Kriti Sanon starrer Mimi was unexpectedly released on July 26, four days before its scheduled release on Netflix on July 30. The makers said that they decided to release the film on the eve of the birthday of the lead actor, Kriti Sanon. For Kriti, Mimi marks her first film as a solo lead. The film opened to largely positive reviews. Directed by Laxman Utekar, the film also stars Pankaj Tripathi, Sai Tamhankar, Supriya Pathak, Evelyn Edwards, Aidan Whytock, and Manoj Pahwa in pivotal roles. The film which is based on the 2011 Marathi language film Mala Aai Vahhaychy has been written by Rohan Shankar along with Laxman Utekar. After the release of the film, Rohan Shankar, who also penned the dialogues of the film, spoke to Bollywood Hungama about Mimi and his process of writing. Rohan Shankar is also the writer behind the films Luka Chuppi and Suraj Pe Mangal Bhari.
There was no particular reason to choose such a subject. Maddock had taken the rights of the Marathi film- Mala Aai Vhhaychy. So it so happened that Laxman Utekar sir once shared an interesting idea with me about an adaptation of that story, so I liked it and started working on it with a new approach.
Kriti Sanon has constantly exhibited extreme passion and confidence while talking about Mimi and was confident that it would surprise the audience. How important is it for a writer to get an actor who believes in the script to this extent?
It’s very important for a writer to get an actor who believes in the script because at the end filmmaking is a collaborative effort, without the co-existence of dedication among the two, something like this cannot be made. It’s also important because as a writer I had made a sketch for the actor and now it’s the actor’s duty to do justice to the role and without dedication and faith in the script it cannot happen.
How was it working with Laxman Utekar for the third time? What is your working equation like?
It always feels great while collaborating with Laxman sir. I have done 4 films and 3 of them are with Laxman Sir. I have learned a lot from him. Our understanding of how we work has become stronger since the day we started for our first film together. We understand each other so well. As a writer, I always feel that when a director understands your vision; it helps us to portray the script onscreen in the best manner.
The film is based on Mala Aai Vahhaychy which was released in 2011. When you make it for a different and larger audience in current times, what are the specific changes you focused on?
The original story had emotions in the right place. But when you are making a film for a larger audience in current times, you need to take care of the setting, dialogues and you have to frame your characters in such a way that people to a large extent can relate to the same. Indian audiences really like quirky characters and dialogues, so we had to make sure that everything from the setting to the dialogue, the humour, and the characters should be different from the former. So we adapted the story in our own way.
How do you write your characters? Do you derive inspiration from real life?
I always derive inspiration from real-life characters, so that the film or the project looks more relatable to the audience. Be it Luka Chuppi, Suraj Pe Mangal Bhari or Mimi, they are full of many characters which the audience encounter in their daily life. For example, the character of Pankaj ji in Luka Chuppi was very relatable, as everyone must have encountered some neighbour who always tries to nag people’s homely affairs or someone who is a mast maula. Also, a friend like Shama in Mimi, who stands with us no matter what we do.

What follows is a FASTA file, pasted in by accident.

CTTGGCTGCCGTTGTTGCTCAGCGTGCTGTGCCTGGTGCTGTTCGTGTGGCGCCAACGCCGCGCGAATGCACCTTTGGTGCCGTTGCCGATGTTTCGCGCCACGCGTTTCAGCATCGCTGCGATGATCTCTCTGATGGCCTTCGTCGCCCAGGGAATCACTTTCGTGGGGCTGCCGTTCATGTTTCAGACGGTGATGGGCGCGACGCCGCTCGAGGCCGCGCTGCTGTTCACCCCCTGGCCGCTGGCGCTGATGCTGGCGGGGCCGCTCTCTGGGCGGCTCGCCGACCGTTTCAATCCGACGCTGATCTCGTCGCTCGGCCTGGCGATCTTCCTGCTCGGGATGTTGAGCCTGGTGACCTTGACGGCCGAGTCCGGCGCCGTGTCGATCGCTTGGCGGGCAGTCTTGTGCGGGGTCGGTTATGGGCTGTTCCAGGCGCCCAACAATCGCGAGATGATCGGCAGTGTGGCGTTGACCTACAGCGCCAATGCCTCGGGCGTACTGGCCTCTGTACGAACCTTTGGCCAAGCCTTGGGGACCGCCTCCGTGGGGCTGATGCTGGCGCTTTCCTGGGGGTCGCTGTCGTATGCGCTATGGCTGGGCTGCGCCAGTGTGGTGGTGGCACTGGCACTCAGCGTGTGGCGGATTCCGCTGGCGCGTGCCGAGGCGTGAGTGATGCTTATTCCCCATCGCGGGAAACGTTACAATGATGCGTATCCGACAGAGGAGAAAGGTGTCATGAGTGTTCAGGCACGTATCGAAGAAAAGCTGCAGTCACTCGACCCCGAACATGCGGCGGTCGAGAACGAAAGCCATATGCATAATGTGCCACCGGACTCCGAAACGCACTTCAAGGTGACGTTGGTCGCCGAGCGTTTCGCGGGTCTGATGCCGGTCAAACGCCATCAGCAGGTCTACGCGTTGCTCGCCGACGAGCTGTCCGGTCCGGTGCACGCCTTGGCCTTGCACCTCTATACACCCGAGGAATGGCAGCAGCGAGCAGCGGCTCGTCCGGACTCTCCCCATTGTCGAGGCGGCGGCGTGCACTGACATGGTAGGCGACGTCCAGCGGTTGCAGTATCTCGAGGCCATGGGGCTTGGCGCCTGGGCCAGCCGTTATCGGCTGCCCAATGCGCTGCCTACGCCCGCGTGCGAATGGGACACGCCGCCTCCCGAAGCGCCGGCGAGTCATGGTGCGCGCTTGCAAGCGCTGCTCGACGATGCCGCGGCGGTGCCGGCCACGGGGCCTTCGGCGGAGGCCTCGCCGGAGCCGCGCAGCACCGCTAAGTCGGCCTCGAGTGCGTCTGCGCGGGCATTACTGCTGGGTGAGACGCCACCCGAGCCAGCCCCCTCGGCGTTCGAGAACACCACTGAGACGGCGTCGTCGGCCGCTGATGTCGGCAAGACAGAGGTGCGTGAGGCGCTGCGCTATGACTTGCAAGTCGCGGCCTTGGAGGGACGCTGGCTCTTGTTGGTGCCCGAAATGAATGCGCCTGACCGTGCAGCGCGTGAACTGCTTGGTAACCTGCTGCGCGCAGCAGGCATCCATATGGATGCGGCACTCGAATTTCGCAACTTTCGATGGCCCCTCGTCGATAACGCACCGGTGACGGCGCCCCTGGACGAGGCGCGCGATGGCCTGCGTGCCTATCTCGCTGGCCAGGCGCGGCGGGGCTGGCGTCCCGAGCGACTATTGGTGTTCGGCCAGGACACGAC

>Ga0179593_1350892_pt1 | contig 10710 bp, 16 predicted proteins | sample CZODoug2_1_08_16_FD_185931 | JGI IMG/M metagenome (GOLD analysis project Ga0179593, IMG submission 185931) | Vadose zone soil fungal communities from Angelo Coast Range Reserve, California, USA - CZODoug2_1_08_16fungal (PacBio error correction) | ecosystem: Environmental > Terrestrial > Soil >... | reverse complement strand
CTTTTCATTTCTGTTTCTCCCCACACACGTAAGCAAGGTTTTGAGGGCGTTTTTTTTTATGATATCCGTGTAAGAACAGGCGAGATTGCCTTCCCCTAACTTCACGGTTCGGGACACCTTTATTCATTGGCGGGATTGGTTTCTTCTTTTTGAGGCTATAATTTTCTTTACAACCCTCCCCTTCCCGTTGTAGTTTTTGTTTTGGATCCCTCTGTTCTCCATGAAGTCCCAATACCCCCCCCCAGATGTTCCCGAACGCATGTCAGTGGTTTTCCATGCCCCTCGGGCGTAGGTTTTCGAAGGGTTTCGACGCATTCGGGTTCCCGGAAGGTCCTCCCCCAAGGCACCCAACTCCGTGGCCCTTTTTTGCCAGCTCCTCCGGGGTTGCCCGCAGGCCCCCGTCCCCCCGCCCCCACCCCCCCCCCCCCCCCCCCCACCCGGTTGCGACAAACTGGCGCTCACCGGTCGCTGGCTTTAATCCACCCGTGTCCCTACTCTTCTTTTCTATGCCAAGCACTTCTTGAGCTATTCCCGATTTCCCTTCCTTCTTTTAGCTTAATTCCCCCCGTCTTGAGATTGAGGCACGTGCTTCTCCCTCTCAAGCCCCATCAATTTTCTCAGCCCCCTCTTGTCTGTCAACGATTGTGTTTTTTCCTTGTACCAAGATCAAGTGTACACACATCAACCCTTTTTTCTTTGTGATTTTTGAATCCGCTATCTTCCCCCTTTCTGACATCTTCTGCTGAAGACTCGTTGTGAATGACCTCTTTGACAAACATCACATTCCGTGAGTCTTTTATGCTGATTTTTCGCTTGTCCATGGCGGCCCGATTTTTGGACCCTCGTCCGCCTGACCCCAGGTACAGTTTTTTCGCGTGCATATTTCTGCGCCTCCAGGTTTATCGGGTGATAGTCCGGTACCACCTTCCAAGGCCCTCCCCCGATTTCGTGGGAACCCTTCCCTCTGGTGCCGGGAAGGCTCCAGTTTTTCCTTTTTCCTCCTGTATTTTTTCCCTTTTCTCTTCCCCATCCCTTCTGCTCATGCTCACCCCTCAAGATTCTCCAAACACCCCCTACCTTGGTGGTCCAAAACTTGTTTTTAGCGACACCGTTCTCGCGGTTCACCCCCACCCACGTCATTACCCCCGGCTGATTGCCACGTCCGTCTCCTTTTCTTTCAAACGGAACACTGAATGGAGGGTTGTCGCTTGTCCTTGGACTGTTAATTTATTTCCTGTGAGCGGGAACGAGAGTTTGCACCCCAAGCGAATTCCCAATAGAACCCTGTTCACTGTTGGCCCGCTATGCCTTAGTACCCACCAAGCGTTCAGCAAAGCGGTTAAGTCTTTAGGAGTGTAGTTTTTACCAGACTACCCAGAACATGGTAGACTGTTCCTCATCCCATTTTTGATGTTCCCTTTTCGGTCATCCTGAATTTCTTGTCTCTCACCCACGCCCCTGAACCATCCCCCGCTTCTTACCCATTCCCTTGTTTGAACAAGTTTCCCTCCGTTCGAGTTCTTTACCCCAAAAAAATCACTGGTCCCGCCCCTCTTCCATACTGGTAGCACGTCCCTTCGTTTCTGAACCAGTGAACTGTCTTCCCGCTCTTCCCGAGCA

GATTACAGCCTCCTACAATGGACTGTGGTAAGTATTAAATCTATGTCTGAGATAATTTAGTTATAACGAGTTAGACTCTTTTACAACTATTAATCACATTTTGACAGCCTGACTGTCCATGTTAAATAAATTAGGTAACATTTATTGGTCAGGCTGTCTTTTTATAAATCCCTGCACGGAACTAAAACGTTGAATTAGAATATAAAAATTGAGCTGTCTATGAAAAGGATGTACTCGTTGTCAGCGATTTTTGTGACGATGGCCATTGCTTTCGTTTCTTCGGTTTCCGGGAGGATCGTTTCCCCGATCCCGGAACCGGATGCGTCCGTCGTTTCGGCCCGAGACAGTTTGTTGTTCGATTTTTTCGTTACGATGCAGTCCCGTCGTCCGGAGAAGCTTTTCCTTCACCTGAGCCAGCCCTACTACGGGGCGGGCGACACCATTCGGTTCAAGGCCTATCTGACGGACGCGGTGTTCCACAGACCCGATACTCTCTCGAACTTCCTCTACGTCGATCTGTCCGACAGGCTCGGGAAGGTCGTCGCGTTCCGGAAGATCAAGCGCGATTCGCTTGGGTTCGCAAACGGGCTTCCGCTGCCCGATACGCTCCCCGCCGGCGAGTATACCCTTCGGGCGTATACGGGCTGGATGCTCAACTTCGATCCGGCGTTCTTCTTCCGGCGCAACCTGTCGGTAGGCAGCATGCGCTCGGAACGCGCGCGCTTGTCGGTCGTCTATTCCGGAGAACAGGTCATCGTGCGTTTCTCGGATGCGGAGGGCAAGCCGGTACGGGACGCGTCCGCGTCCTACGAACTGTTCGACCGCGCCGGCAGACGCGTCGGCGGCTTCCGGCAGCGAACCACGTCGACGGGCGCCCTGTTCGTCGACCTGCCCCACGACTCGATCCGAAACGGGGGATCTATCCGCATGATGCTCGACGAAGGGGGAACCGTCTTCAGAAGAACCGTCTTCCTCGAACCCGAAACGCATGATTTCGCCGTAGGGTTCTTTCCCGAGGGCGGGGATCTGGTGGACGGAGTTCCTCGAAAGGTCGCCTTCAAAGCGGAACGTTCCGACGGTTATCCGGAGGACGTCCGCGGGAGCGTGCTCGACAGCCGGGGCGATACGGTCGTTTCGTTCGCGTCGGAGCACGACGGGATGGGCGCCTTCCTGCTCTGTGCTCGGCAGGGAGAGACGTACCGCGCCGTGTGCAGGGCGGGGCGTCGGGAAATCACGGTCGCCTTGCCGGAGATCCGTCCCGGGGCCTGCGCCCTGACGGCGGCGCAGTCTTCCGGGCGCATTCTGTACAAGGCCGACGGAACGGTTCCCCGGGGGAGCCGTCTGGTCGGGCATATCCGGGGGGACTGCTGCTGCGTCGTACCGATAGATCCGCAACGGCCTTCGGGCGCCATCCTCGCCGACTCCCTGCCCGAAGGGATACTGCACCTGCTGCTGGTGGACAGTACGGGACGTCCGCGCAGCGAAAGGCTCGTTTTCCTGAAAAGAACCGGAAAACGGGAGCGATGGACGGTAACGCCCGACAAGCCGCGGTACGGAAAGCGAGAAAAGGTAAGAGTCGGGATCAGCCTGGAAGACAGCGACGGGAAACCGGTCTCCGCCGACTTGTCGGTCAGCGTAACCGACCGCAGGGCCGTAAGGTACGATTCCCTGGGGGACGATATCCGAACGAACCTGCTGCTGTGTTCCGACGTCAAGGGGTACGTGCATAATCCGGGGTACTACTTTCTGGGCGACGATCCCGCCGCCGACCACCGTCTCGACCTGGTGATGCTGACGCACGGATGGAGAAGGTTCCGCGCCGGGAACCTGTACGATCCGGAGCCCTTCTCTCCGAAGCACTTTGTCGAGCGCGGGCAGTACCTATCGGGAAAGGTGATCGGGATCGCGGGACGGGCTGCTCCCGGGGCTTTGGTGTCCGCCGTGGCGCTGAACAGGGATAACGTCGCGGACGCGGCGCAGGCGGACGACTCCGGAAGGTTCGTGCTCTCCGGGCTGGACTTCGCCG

The topic of surrogacy and motherhood is very personal to women. While writing the script, did you also talk to women who have undergone surrogacy as part of research?
Yes, we made sure that we got all the facts correct. We did our research on the surrogacy laws, talked to some people about the experience of going through the procedure of surrogacy, and we also consulted a few doctors and gynecologists. When you are talking about a subject that would reflect on society you can’t be superficial in showing the reality.
There have been discussions about how Mimi could have easily abandoned her dreams when she opted to be a surrogate to fulfill her dream of becoming a star. Your thoughts?
Sometimes, each of us may have to sacrifice something because of the conditions around us. In Mimi’s condition it was more like either she has to live the phase of motherhood or she can pursue her dreams. And she chose to become a mother, and you can’t deny that even if the child was someone else’s but Mimi carried the baby in her womb for 9 months. So lastly, she realized that it was not easy for her to part from the kid.
You have penned stories on live-in relationships and surrogacy. When you highlight modern topics such as these with what intention do you write the stories. Is it for educating, entertaining, or reflecting on society?
I like writing on bold topics and stories. I love exploring new set-ups and worlds. I believe cinema is the most influential medium in the world. If I am getting an opportunity to make one, I would love to say a few things and introduce some new progressive ideas to the world through my writing, mostly in a light-hearted non-preachy way. But the thought should not be out of context or alien from the story. It should flow with the story.
What is the next taboo topic that you plan on talking about? What are the other kinds of genres you would like to explore?
My upcoming movie Helmet revolves around the topic of “condoms”. I would really like to experiment with the horror genre in India.
Do you plan on taking up direction anytime soon?
I do have plans for direction but not at the moment. I am developing a story but again it’s too soon to talk about that.